China, which has positioned itself as the key mediator in resolving the Rohingya crisis, is finding the business of diplomacy tough going, with little signs that the crisis will soon be resolved.
China and Myanmar ink dozens of mammoth infrastructure and trade deals after a meeting between President Xi Jinping and fallen rights icon Aung San Suu Kyi, as Beijing doubles down on its support for a government under fire for its treatment of Rohingya Muslims.
China's President Xi Jinping arrives in Myanmar this week to nail down multi-billion-dollar infrastructure deals in a country abandoned by many in the West appalled at the "genocide" of Rohingya Muslims on leader Aung San Suu Kyi's watch.
In a bid to force Myanmar to bear economic, cultural, diplomatic and political pressure globally, 30 human rights, academic and professional organizations of 10 countries jointly launch a campaign to boycott the south Asian country.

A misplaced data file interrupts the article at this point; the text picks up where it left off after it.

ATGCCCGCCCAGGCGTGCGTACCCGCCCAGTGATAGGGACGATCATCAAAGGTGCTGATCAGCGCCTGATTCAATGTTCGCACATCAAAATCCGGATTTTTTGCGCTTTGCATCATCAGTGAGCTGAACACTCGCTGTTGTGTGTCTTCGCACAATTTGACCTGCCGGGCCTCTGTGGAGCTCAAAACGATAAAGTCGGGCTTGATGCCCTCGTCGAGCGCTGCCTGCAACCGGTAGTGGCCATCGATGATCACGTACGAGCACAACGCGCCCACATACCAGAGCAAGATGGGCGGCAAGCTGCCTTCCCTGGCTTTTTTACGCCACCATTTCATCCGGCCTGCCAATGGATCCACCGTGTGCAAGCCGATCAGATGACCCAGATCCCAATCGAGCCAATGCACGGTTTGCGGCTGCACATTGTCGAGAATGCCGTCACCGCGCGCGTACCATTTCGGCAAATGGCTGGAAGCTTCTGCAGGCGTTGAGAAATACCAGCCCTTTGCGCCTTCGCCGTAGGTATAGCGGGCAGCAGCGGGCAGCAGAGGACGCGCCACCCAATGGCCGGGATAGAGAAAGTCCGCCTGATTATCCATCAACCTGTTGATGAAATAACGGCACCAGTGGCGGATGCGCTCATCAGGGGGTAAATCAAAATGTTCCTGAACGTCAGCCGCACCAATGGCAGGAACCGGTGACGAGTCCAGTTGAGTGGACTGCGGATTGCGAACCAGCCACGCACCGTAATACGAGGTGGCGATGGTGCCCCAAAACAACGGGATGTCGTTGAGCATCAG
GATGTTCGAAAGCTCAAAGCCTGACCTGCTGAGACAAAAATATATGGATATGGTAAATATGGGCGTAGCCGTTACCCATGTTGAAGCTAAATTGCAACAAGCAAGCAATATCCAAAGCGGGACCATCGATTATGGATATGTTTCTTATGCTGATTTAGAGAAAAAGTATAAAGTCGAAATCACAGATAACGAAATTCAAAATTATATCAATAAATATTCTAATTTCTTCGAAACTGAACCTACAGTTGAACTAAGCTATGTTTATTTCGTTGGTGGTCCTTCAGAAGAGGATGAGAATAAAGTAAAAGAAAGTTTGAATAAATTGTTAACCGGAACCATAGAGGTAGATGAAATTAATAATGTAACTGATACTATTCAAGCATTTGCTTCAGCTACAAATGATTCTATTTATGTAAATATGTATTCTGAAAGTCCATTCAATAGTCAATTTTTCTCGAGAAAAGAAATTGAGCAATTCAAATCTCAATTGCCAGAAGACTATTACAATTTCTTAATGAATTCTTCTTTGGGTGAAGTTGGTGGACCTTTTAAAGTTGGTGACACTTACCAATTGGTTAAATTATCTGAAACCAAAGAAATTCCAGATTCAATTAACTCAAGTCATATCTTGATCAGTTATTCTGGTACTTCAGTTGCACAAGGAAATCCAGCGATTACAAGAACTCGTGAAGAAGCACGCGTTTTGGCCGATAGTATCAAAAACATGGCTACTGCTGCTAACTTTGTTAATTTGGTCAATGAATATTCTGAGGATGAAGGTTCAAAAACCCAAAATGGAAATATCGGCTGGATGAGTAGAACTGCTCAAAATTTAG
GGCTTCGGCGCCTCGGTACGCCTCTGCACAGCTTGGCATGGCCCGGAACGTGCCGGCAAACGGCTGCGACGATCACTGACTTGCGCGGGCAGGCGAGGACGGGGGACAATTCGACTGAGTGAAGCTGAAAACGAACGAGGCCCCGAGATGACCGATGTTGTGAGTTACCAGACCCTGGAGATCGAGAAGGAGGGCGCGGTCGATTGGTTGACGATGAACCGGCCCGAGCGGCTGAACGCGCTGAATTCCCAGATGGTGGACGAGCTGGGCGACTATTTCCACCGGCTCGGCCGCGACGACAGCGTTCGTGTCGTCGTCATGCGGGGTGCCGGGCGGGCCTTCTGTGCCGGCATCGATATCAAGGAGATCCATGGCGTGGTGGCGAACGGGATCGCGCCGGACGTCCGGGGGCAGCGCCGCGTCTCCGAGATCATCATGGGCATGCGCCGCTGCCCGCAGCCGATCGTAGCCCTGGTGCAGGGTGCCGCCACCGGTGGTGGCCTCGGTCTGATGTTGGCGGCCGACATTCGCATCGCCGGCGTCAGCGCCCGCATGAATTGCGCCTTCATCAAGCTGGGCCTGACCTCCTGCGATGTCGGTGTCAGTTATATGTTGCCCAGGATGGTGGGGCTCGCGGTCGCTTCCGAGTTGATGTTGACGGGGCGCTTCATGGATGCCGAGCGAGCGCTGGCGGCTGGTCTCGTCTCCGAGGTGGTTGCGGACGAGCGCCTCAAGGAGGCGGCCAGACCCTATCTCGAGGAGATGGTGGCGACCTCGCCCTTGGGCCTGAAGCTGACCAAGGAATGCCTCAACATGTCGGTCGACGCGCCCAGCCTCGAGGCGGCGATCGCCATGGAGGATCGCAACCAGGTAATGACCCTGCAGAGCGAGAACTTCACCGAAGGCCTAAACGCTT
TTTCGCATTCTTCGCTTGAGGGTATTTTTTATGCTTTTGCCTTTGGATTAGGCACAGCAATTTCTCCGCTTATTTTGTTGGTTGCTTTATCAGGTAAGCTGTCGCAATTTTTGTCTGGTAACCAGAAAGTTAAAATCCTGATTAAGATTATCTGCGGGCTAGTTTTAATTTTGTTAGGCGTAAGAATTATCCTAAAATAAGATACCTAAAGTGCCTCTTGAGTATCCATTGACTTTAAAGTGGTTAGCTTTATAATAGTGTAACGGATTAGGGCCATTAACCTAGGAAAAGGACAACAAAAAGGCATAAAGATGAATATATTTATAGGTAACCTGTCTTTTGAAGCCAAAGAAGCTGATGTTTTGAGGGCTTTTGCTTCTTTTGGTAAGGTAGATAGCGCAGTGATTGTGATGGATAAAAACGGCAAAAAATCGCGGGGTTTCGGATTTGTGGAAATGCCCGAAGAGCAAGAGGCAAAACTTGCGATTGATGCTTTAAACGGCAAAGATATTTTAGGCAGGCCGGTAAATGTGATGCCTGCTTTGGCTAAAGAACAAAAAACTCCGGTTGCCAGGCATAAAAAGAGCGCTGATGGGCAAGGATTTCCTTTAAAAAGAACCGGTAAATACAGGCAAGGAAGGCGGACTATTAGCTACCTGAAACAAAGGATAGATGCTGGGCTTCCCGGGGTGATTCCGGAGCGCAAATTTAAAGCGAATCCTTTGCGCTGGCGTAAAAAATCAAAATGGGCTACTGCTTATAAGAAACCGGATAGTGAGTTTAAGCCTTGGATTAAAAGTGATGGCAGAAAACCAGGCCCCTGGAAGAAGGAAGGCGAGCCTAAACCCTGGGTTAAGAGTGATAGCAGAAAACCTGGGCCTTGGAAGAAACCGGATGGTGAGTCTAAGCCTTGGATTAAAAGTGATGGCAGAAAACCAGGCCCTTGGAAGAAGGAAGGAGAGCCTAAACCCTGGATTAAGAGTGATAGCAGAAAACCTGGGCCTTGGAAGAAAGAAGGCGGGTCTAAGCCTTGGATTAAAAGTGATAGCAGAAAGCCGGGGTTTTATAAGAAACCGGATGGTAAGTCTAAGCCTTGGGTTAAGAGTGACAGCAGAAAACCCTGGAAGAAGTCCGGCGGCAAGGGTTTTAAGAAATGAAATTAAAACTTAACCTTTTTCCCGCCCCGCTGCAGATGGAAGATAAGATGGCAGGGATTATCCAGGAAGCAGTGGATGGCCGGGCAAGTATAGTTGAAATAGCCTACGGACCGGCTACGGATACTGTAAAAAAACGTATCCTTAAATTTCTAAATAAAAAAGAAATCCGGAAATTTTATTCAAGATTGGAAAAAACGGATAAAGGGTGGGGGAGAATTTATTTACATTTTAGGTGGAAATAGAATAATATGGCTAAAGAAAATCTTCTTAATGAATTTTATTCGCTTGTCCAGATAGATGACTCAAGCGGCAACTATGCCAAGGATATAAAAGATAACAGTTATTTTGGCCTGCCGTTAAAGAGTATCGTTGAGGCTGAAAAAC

International Criminal Court (ICC) Prosecutor Fatou Bensouda has said the ICC judges feared that Myanmar may have ‘state policy’ to attack its minority Rohingya population in Rakhine.
Human Rights Watch has demanded that Myanmar authorities should immediately release 30 Rohingya Muslims detained for attempting to travel from Rakhine State to the city of Yangon.
A senior official of Myanmar alleges at the United Nations that "destructive movements in the camps (in Bangladesh) aimed at preventing repatriation and exploiting the plight of dispersed person (Rohingyas)."
Malaysian Prime Minister Dr Mahathir Mohamad has sounded the clarion call for the international community to put the Rohingya crisis squarely on its radar with a view to resolving it quickly.
United Nations investigators urge world leaders to impose targeted financial sanctions on companies linked to the military in Myanmar, and said foreign firms doing business with them could be complicit in international crimes.